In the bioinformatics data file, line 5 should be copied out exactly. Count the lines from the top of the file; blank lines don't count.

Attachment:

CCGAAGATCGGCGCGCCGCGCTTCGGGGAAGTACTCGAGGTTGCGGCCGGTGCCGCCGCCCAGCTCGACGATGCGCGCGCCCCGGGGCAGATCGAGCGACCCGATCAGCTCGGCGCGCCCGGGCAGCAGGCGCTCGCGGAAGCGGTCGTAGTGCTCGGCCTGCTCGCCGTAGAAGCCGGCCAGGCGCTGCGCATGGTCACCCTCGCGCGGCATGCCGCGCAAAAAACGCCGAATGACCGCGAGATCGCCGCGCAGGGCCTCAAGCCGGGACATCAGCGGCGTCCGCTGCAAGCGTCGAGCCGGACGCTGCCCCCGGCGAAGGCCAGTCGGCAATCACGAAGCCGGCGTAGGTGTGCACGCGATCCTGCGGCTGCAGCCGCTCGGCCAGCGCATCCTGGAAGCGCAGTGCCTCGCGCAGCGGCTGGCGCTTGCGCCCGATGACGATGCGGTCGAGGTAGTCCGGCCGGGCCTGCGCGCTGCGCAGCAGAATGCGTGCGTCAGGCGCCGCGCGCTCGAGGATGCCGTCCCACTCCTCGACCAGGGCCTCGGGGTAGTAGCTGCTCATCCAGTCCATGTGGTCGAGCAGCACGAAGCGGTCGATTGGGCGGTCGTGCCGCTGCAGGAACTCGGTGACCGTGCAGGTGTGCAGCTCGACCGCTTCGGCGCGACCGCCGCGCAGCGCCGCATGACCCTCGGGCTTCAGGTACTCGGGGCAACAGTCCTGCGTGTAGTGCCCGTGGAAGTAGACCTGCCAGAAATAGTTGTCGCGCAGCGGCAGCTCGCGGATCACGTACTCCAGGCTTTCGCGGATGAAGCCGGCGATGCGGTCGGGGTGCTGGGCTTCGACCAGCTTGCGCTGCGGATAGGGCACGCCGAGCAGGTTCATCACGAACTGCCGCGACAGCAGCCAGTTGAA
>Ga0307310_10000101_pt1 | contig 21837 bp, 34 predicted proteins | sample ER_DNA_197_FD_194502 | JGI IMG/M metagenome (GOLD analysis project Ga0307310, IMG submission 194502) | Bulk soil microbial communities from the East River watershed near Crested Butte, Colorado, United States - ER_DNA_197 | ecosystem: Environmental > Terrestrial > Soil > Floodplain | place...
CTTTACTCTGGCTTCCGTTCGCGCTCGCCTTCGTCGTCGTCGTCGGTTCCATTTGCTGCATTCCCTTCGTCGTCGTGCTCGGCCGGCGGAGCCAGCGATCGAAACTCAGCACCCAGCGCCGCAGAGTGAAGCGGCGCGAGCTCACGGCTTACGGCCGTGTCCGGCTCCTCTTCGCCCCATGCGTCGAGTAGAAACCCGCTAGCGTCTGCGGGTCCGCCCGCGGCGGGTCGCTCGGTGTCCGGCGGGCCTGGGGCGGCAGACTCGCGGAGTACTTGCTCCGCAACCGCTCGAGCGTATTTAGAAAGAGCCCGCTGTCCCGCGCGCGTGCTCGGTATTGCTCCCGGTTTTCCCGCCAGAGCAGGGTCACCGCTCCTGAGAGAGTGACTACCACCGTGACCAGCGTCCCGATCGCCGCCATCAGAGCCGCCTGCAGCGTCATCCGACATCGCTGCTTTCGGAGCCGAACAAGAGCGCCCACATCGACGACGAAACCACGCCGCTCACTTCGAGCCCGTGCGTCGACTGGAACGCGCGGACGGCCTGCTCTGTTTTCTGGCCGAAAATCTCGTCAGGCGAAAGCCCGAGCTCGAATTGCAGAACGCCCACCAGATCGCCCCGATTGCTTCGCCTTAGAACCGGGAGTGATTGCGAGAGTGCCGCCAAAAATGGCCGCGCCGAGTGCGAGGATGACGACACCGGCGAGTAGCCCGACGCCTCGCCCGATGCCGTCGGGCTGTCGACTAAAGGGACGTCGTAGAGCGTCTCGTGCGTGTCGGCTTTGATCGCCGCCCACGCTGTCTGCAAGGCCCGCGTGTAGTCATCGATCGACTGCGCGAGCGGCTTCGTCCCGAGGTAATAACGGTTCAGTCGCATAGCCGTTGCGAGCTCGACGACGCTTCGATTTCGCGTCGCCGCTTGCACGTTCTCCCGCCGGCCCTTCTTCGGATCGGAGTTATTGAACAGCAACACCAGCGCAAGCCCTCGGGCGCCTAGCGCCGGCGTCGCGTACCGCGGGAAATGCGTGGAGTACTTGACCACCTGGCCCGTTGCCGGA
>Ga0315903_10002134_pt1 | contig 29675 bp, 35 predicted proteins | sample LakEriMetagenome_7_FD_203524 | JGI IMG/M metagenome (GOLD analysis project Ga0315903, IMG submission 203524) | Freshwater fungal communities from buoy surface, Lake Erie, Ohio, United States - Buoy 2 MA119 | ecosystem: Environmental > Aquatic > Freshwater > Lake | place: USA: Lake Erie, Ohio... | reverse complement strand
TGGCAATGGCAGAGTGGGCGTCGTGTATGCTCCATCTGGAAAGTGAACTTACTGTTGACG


TGGCAATGGCAGAGTGGGCGTCGTGTATGCTCCATCTGGAAAGTGAACTTACTGTTGACG